Mississippi Gulf Islands National Seashore: Exploring West Ship Island's Fort Massachusetts
Fort Massachusetts is located on West Ship Island, 12 miles off the Mississippi Gulf Coast; it is part of the Gulf Islands National Seashore. Once known only as Ship Island, Hurricane Camille in 1969 cut the island in half creating East and West Ship Islands. The US Army Corps of Engineers began reconnecting the islands in 2018, so one day it will be one island again.
The barrier islands of the Gulf Islands National Seashore create a buffer between the mainland and the Gulf of Mexico. It is a critical habitat for shorebirds and sea turtles making West Ship Island an excellent location for birding and nature photography. The water around the island is typically crystal clear with visibility as much as 12 to 14 feet deep so the island is also a great destination for swimming and fishing. With something for everyone, it makes for a fun family day trip while also sneaking in a little history at the old fort.
Located just outside of Lorman, Mississippi and a short distance off the Natchez Trace Parkway is the ghost town of Rodney, Mississippi. Not much is left of this early nineteenth-century river settlement that is richly steeped in early American history. It is now all but forgotten and only visited by the most adventuresome travelers.
I first fell in love with an old black and white photograph of the Rodney Baptist Church many years ago placing Rodney Ghost Town high on my bucket list of places to photograph in Mississippi. Let me just say, it didn't disappoint!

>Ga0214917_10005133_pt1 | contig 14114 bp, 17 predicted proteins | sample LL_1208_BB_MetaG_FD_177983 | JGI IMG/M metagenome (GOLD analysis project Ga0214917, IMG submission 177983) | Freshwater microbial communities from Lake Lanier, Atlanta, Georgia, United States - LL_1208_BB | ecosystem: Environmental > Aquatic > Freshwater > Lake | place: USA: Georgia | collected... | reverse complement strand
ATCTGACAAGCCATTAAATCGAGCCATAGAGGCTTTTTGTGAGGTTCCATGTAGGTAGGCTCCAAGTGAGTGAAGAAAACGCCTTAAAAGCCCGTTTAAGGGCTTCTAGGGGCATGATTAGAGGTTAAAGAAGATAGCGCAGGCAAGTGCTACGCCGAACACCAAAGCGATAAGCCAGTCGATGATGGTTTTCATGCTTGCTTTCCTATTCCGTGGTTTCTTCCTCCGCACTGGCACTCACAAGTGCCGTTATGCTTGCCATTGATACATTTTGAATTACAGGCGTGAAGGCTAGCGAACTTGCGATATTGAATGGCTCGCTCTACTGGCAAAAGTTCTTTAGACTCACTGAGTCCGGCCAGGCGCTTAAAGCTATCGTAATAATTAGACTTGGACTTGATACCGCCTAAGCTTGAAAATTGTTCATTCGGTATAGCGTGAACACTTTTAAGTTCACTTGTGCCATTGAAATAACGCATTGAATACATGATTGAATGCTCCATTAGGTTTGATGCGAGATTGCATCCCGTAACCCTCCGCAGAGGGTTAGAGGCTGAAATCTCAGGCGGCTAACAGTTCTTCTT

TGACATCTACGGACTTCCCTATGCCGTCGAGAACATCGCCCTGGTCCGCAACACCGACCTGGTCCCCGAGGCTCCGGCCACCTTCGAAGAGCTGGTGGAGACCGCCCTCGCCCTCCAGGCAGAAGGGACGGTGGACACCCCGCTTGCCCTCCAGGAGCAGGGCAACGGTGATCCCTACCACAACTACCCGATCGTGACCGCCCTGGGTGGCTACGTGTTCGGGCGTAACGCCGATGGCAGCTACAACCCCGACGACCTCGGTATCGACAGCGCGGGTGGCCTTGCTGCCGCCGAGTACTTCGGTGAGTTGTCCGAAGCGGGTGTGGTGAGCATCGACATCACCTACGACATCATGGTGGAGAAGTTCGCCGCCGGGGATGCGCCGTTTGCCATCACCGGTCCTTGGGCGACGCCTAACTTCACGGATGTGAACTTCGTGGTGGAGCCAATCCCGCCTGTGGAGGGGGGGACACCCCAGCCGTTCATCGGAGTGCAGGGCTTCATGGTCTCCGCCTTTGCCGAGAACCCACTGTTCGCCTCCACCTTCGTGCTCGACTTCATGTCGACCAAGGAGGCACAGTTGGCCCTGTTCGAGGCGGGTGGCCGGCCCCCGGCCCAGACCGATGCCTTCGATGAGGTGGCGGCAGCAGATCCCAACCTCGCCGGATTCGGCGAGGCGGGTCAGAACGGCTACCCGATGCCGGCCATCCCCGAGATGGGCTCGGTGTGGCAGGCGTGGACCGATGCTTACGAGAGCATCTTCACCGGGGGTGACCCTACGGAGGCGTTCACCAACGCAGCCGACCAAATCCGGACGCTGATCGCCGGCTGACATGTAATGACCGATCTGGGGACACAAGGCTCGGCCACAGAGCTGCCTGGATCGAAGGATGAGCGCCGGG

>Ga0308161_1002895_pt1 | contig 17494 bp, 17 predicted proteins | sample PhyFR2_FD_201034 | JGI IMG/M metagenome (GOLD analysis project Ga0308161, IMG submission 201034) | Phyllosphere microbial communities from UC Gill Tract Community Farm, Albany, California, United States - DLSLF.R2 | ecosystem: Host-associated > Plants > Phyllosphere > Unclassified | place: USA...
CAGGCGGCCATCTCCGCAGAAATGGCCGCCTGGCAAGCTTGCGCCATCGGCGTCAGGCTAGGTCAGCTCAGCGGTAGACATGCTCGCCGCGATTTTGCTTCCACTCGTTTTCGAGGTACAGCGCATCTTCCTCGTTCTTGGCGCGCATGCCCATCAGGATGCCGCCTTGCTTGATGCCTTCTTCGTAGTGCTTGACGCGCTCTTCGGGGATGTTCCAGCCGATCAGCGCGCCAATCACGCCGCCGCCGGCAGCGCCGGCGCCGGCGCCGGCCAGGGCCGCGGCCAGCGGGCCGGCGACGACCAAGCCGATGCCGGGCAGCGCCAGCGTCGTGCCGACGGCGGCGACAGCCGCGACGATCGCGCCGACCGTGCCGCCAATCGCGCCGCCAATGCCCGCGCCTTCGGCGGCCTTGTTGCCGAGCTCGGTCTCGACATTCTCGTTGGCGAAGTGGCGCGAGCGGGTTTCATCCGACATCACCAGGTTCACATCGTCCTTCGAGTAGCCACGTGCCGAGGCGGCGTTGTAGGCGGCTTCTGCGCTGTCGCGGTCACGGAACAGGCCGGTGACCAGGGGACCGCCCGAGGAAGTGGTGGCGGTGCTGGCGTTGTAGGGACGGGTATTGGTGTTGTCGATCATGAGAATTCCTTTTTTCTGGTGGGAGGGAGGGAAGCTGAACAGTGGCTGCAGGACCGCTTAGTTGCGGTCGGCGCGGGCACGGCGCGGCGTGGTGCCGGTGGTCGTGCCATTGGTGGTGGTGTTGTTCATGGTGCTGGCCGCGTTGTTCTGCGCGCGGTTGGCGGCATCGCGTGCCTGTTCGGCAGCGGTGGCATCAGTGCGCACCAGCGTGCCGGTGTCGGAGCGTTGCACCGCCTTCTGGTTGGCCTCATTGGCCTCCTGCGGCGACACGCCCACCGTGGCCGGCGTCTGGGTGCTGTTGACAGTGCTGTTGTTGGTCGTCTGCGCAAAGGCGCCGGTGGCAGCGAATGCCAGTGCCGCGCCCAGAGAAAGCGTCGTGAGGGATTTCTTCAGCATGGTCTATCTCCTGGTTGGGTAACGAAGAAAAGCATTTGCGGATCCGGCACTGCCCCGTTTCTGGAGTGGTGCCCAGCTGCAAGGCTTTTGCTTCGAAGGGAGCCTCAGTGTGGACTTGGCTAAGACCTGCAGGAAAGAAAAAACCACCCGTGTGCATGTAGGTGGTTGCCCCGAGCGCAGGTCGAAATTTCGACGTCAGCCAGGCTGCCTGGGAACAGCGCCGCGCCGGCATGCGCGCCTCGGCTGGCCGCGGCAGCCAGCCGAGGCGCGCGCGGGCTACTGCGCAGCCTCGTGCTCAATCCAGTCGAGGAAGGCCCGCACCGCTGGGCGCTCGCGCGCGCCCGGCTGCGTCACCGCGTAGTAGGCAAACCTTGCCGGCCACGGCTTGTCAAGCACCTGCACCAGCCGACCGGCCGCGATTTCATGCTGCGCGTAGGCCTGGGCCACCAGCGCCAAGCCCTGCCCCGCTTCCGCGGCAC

Least Terns Breeding on the Mississippi Gulf Coast: The Largest US Breeding Area
On the Mississippi Gulf Coast, there are two one-mile stretches of beach that make up the largest nesting colony of Least Tern in the United States. This Important Birding Area right along the Gulf of Mexico contains sections of five beaches: Biloxi Beach, Gulfport East, Gulfport West, Long Beach, and Pass Christian; putting the Least Tern within the most populated area for beach-goers along the Mississippi coastline. Situations such as this make biologists suspect that humans and the family pet are the number one reason the Least Tern population is in decline.
I was not aware of this Important Breeding Area until I visited Biloxi several months ago to photograph the birds wintering in the area. Nesting Least Terns quickly became a priority on my birding bucket list.
I am the 8th photographer in 4 generations of my family. Back in 2006, my husband accepted a job traveling, and I jumped at the chance to go with him.
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